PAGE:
The REACTIVE teacher has no organized classroom structure and reacts to every behavior problem with yelling, screaming, punishment, threats, and coercion to whip the classroom into compliance.
The reactive teacher goes home angry, tired, and stressed out.
The PROACTIVE teacher knows that the greatest problem in the classroom is not discipline. Instead, it is the lack of procedures and routines—the lack of a plan that organizes a classroom for academic success.
The proactive teacher knows how to prevent problems and thus have a successful classroom. This teacher can go home at the end of the day, satisfied with the knowledge that his or her students have learned.
You Are a Teacher—First and Foremost
Let us remind you that Griselda Almonte teaches in a state controlled school. You may have forgotten this for two reasons:
We know that an effective teacher can turn things around—no matter how challenging a situation.
Past columns have featured teachers in similar conditions. Read last month’s column about Marco Campos, another successful inner city school teacher. Elmo Sanchez (August 2007) and Alex Kajitani (December 2007) are inner city teachers who have chosen to be proactive.
Read about Bernie Alidor (May 2008), an amazing kindergarten teacher and Liz Breaux (February 2002), a stress-free teacher in a high poverty school in Louisiana. These teachers all work relentlessly at making things better by constantly learning, trying, tweaking, adapting, applying, observing, monitoring, encouraging, nurturing, and building. At the heart of their efforts is the belief that all children are capable of success and it is their job as teachers to produce that result.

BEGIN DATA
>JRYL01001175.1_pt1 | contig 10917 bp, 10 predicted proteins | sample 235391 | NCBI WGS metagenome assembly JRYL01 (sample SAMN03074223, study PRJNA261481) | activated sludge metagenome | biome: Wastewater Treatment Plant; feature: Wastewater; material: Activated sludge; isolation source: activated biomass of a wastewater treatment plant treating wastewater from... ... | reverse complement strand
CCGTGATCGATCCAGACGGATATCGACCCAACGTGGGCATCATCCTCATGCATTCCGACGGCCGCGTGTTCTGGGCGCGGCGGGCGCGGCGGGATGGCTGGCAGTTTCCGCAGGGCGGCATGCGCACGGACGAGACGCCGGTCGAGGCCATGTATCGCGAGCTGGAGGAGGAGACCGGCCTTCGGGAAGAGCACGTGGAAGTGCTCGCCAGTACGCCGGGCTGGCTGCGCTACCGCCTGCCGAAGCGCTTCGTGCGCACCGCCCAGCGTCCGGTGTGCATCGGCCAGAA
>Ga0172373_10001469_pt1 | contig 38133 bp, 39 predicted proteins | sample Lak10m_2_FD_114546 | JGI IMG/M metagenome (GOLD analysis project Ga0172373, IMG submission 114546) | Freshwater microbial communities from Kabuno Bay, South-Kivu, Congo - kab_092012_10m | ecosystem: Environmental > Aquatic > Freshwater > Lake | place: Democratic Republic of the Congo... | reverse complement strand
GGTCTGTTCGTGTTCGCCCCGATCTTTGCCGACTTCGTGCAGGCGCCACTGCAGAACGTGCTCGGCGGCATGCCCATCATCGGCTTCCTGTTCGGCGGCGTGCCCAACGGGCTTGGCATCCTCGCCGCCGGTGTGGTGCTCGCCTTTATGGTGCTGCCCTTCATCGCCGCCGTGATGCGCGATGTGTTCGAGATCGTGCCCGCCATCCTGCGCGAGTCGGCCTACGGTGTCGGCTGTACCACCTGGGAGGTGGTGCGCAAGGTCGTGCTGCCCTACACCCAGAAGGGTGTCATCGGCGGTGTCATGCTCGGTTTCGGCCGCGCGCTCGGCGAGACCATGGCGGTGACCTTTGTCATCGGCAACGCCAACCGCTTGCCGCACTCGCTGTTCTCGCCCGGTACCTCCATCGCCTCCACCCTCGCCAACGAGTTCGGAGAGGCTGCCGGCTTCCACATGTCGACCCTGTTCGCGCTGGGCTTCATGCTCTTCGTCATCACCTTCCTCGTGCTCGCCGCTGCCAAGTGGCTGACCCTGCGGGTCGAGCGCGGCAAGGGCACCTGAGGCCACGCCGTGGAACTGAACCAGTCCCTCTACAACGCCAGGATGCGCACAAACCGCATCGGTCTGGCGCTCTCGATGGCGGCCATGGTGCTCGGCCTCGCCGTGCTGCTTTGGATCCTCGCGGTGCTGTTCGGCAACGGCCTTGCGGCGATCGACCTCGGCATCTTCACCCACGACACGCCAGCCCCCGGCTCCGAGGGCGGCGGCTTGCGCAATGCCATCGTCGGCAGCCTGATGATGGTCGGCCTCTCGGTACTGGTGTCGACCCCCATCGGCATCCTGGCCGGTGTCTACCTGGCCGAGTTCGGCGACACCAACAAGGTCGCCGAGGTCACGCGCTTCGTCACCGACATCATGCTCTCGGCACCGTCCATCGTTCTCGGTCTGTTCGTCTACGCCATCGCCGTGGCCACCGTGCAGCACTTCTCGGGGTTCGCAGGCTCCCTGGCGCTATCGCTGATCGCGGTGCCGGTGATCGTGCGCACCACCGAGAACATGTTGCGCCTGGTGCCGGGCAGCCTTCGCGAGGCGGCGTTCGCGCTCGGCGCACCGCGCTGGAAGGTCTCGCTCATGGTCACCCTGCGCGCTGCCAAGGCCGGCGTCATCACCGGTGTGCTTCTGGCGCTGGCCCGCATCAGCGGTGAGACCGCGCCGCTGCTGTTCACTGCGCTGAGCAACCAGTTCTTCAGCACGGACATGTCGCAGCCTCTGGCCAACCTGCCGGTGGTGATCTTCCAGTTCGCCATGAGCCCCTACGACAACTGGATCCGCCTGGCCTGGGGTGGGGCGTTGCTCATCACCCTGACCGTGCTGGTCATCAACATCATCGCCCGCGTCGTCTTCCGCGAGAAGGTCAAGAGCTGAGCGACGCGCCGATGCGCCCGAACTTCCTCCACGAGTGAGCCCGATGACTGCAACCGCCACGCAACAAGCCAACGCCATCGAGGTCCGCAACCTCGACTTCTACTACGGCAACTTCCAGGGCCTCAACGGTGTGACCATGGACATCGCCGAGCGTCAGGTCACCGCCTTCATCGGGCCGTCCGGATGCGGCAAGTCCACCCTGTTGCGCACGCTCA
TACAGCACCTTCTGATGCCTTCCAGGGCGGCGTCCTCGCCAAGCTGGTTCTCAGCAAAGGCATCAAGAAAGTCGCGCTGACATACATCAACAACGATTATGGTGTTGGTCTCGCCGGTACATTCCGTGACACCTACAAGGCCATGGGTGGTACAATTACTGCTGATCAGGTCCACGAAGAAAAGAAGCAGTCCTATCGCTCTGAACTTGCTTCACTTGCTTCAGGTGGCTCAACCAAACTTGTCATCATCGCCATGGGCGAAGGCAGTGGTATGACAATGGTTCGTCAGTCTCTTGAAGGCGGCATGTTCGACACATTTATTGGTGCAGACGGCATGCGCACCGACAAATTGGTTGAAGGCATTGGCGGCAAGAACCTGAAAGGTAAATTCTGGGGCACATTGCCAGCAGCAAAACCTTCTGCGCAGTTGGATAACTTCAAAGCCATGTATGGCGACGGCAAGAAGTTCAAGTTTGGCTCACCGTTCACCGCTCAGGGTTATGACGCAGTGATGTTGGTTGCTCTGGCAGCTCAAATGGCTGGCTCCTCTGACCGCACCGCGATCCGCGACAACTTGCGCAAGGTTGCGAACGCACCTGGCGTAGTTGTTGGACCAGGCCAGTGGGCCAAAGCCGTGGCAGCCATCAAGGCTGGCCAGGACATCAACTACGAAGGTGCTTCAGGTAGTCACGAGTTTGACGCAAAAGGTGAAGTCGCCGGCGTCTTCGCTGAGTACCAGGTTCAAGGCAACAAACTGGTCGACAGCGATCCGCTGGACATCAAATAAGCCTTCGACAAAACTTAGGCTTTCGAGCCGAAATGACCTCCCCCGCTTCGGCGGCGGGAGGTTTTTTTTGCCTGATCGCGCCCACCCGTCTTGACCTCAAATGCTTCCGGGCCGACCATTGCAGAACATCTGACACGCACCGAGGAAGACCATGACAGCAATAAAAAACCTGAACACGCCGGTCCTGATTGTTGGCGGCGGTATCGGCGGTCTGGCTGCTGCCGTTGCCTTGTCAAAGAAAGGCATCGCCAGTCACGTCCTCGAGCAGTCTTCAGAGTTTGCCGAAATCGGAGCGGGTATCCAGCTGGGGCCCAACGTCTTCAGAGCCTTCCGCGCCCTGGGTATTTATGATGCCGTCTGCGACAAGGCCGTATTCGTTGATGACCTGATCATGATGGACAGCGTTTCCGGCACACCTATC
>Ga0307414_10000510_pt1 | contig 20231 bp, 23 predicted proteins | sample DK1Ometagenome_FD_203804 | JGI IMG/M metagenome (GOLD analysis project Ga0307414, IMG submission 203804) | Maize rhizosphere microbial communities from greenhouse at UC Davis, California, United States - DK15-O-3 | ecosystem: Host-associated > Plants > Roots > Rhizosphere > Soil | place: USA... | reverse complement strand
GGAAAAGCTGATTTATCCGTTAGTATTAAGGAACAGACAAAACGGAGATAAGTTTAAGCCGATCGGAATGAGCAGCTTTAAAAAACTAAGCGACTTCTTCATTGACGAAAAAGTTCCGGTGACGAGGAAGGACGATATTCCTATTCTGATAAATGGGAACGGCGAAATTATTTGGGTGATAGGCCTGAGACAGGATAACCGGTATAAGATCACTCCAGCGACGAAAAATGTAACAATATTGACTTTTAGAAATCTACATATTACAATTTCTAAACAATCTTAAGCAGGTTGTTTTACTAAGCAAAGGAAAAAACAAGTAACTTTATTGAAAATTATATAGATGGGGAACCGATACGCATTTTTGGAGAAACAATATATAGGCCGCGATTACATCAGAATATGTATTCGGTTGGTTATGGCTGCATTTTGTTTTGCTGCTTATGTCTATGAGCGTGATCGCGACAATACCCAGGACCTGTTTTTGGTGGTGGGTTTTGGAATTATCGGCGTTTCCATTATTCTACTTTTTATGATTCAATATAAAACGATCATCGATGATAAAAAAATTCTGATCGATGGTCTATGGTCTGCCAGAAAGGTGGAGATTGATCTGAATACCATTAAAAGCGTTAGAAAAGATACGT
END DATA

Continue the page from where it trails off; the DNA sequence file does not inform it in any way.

Formula for Success
Griselda’s few weeks of success at the end of the last school year was no fluke. She continues to be the positive influence in her students’ lives and they are responding in return.
While Griselda may lock her door during the lunch period, she has unlocked the doors of learning for her students. Griselda’s chemical equation for her students’ success might look like this:
CY + CE2 + CT + BE SA
Success for All
The basic elements of success are the same for all classrooms. All effective teachers know the formula and apply it in their classrooms daily. Use the equation each day to produce a predictable classroom environment. Personalize the equation and add the components needed for your situation. The result will yield a unique bond of learning and success for you and your students.
For a printable version of this article click here.